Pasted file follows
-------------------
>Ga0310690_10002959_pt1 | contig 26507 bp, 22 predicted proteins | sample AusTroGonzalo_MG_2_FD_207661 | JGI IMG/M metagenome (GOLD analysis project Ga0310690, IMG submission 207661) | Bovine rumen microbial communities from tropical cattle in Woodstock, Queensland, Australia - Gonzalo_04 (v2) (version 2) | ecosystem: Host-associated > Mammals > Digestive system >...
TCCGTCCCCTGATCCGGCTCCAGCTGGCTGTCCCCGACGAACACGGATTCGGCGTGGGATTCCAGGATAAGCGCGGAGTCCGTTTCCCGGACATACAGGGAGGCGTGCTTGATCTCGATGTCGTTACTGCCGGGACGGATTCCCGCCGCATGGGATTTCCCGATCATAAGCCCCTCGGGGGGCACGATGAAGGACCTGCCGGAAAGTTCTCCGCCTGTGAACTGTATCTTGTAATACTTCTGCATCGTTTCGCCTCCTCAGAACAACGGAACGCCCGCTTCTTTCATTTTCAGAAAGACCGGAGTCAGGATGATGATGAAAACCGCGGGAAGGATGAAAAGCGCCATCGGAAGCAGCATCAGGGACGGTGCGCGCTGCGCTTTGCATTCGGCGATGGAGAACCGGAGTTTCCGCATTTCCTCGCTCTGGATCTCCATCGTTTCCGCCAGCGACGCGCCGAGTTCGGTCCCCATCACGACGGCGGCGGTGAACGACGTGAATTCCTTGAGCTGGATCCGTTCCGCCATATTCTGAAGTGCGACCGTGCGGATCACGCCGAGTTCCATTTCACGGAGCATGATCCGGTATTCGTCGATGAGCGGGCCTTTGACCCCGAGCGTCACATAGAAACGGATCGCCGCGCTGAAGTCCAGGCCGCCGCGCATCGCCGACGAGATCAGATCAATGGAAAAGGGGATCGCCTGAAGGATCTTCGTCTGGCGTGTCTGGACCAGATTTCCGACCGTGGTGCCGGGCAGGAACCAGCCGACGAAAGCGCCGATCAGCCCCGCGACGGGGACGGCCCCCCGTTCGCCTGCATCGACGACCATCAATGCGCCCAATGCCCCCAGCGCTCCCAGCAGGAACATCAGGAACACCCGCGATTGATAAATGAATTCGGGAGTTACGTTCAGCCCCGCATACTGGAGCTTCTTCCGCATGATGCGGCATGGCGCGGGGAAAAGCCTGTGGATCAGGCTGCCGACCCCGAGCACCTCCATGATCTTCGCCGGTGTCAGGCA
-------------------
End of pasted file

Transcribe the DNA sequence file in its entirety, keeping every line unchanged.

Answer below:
>Ga0310690_10002959_pt1 | contig 26507 bp, 22 predicted proteins | sample AusTroGonzalo_MG_2_FD_207661 | JGI IMG/M metagenome (GOLD analysis project Ga0310690, IMG submission 207661) | Bovine rumen microbial communities from tropical cattle in Woodstock, Queensland, Australia - Gonzalo_04 (v2) (version 2) | ecosystem: Host-associated > Mammals > Digestive system >...
TCCGTCCCCTGATCCGGCTCCAGCTGGCTGTCCCCGACGAACACGGATTCGGCGTGGGATTCCAGGATAAGCGCGGAGTCCGTTTCCCGGACATACAGGGAGGCGTGCTTGATCTCGATGTCGTTACTGCCGGGACGGATTCCCGCCGCATGGGATTTCCCGATCATAAGCCCCTCGGGGGGCACGATGAAGGACCTGCCGGAAAGTTCTCCGCCTGTGAACTGTATCTTGTAATACTTCTGCATCGTTTCGCCTCCTCAGAACAACGGAACGCCCGCTTCTTTCATTTTCAGAAAGACCGGAGTCAGGATGATGATGAAAACCGCGGGAAGGATGAAAAGCGCCATCGGAAGCAGCATCAGGGACGGTGCGCGCTGCGCTTTGCATTCGGCGATGGAGAACCGGAGTTTCCGCATTTCCTCGCTCTGGATCTCCATCGTTTCCGCCAGCGACGCGCCGAGTTCGGTCCCCATCACGACGGCGGCGGTGAACGACGTGAATTCCTTGAGCTGGATCCGTTCCGCCATATTCTGAAGTGCGACCGTGCGGATCACGCCGAGTTCCATTTCACGGAGCATGATCCGGTATTCGTCGATGAGCGGGCCTTTGACCCCGAGCGTCACATAGAAACGGATCGCCGCGCTGAAGTCCAGGCCGCCGCGCATCGCCGACGAGATCAGATCAATGGAAAAGGGGATCGCCTGAAGGATCTTCGTCTGGCGTGTCTGGACCAGATTTCCGACCGTGGTGCCGGGCAGGAACCAGCCGACGAAAGCGCCGATCAGCCCCGCGACGGGGACGGCCCCCCGTTCGCCTGCATCGACGACCATCAATGCGCCCAATGCCCCCAGCGCTCCCAGCAGGAACATCAGGAACACCCGCGATTGATAAATGAATTCGGGAGTTACGTTCAGCCCCGCATACTGGAGCTTCTTCCGCATGATGCGGCATGGCGCGGGGAAAAGCCTGTGGATCAGGCTGCCGACCCCGAGCACCTCCATGATCTTCGCCGGTGTCAGGCA